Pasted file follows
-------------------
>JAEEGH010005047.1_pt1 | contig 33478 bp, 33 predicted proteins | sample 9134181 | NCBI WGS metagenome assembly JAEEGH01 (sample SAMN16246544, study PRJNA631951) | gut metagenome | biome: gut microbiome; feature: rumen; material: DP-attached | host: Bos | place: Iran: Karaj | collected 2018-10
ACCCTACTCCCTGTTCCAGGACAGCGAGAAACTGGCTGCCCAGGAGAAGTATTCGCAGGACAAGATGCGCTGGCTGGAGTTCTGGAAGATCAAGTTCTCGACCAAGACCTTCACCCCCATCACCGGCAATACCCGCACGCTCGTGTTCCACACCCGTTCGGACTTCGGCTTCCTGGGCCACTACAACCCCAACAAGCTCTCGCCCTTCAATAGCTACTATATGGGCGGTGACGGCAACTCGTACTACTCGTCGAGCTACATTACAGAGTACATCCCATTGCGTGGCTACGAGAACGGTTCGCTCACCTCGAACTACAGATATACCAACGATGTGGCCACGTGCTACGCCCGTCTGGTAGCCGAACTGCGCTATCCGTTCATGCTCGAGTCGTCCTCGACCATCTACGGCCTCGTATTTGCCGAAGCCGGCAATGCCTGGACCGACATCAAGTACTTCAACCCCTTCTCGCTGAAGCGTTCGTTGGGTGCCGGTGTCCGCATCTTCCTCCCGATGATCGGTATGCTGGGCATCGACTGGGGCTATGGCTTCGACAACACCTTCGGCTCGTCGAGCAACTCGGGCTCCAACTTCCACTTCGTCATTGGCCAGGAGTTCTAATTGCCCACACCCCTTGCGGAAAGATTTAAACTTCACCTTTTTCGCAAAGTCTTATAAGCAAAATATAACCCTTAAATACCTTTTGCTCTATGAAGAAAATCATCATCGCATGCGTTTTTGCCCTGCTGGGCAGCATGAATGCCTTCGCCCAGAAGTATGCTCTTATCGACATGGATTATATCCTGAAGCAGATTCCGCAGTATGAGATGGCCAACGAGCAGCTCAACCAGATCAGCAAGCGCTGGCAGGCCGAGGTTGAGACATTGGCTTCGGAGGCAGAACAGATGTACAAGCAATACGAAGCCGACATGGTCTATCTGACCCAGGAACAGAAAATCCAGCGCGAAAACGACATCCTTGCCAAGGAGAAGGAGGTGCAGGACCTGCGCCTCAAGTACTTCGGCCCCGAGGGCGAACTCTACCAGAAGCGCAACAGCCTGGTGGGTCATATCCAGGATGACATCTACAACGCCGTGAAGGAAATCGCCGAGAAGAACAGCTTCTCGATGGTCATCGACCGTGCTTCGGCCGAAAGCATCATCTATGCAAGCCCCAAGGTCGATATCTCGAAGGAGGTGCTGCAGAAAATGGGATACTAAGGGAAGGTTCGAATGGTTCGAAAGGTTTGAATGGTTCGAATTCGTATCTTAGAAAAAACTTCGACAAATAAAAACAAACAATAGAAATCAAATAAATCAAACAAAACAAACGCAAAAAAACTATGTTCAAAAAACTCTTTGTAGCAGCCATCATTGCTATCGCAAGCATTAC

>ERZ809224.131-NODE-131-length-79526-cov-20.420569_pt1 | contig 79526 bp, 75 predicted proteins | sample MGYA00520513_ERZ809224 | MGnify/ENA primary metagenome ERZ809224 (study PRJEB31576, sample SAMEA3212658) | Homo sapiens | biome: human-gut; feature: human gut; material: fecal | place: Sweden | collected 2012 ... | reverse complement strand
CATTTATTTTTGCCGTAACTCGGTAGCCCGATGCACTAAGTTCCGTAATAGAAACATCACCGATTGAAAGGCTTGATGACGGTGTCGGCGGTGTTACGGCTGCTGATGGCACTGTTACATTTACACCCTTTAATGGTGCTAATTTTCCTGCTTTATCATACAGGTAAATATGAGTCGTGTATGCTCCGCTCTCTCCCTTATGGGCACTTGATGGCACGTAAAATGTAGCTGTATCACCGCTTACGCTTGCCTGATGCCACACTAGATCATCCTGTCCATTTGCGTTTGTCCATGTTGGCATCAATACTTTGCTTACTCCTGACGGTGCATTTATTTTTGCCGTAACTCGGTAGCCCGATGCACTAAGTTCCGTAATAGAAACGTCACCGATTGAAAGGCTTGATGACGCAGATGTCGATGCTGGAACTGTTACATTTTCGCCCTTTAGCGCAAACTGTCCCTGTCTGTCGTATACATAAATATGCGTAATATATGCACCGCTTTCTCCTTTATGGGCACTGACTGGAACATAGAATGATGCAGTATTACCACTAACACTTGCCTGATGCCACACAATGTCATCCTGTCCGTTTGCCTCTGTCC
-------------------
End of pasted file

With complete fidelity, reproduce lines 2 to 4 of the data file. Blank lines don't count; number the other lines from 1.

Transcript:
ACCCTACTCCCTGTTCCAGGACAGCGAGAAACTGGCTGCCCAGGAGAAGTATTCGCAGGACAAGATGCGCTGGCTGGAGTTCTGGAAGATCAAGTTCTCGACCAAGACCTTCACCCCCATCACCGGCAATACCCGCACGCTCGTGTTCCACACCCGTTCGGACTTCGGCTTCCTGGGCCACTACAACCCCAACAAGCTCTCGCCCTTCAATAGCTACTATATGGGCGGTGACGGCAACTCGTACTACTCGTCGAGCTACATTACAGAGTACATCCCATTGCGTGGCTACGAGAACGGTTCGCTCACCTCGAACTACAGATATACCAACGATGTGGCCACGTGCTACGCCCGTCTGGTAGCCGAACTGCGCTATCCGTTCATGCTCGAGTCGTCCTCGACCATCTACGGCCTCGTATTTGCCGAAGCCGGCAATGCCTGGACCGACATCAAGTACTTCAACCCCTTCTCGCTGAAGCGTTCGTTGGGTGCCGGTGTCCGCATCTTCCTCCCGATGATCGGTATGCTGGGCATCGACTGGGGCTATGGCTTCGACAACACCTTCGGCTCGTCGAGCAACTCGGGCTCCAACTTCCACTTCGTCATTGGCCAGGAGTTCTAATTGCCCACACCCCTTGCGGAAAGATTTAAACTTCACCTTTTTCGCAAAGTCTTATAAGCAAAATATAACCCTTAAATACCTTTTGCTCTATGAAGAAAATCATCATCGCATGCGTTTTTGCCCTGCTGGGCAGCATGAATGCCTTCGCCCAGAAGTATGCTCTTATCGACATGGATTATATCCTGAAGCAGATTCCGCAGTATGAGATGGCCAACGAGCAGCTCAACCAGATCAGCAAGCGCTGGCAGGCCGAGGTTGAGACATTGGCTTCGGAGGCAGAACAGATGTACAAGCAATACGAAGCCGACATGGTCTATCTGACCCAGGAACAGAAAATCCAGCGCGAAAACGACATCCTTGCCAAGGAGAAGGAGGTGCAGGACCTGCGCCTCAAGTACTTCGGCCCCGAGGGCGAACTCTACCAGAAGCGCAACAGCCTGGTGGGTCATATCCAGGATGACATCTACAACGCCGTGAAGGAAATCGCCGAGAAGAACAGCTTCTCGATGGTCATCGACCGTGCTTCGGCCGAAAGCATCATCTATGCAAGCCCCAAGGTCGATATCTCGAAGGAGGTGCTGCAGAAAATGGGATACTAAGGGAAGGTTCGAATGGTTCGAAAGGTTTGAATGGTTCGAATTCGTATCTTAGAAAAAACTTCGACAAATAAAAACAAACAATAGAAATCAAATAAATCAAACAAAACAAACGCAAAAAAACTATGTTCAAAAAACTCTTTGTAGCAGCCATCATTGCTATCGCAAGCATTAC

>ERZ809224.131-NODE-131-length-79526-cov-20.420569_pt1 | contig 79526 bp, 75 predicted proteins | sample MGYA00520513_ERZ809224 | MGnify/ENA primary metagenome ERZ809224 (study PRJEB31576, sample SAMEA3212658) | Homo sapiens | biome: human-gut; feature: human gut; material: fecal | place: Sweden | collected 2012 ... | reverse complement strand
CATTTATTTTTGCCGTAACTCGGTAGCCCGATGCACTAAGTTCCGTAATAGAAACATCACCGATTGAAAGGCTTGATGACGGTGTCGGCGGTGTTACGGCTGCTGATGGCACTGTTACATTTACACCCTTTAATGGTGCTAATTTTCCTGCTTTATCATACAGGTAAATATGAGTCGTGTATGCTCCGCTCTCTCCCTTATGGGCACTTGATGGCACGTAAAATGTAGCTGTATCACCGCTTACGCTTGCCTGATGCCACACTAGATCATCCTGTCCATTTGCGTTTGTCCATGTTGGCATCAATACTTTGCTTACTCCTGACGGTGCATTTATTTTTGCCGTAACTCGGTAGCCCGATGCACTAAGTTCCGTAATAGAAACGTCACCGATTGAAAGGCTTGATGACGCAGATGTCGATGCTGGAACTGTTACATTTTCGCCCTTTAGCGCAAACTGTCCCTGTCTGTCGTATACATAAATATGCGTAATATATGCACCGCTTTCTCCTTTATGGGCACTGACTGGAACATAGAATGATGCAGTATTACCACTAACACTTGCCTGATGCCACACAATGTCATCCTGTCCGTTTGCCTCTGTCC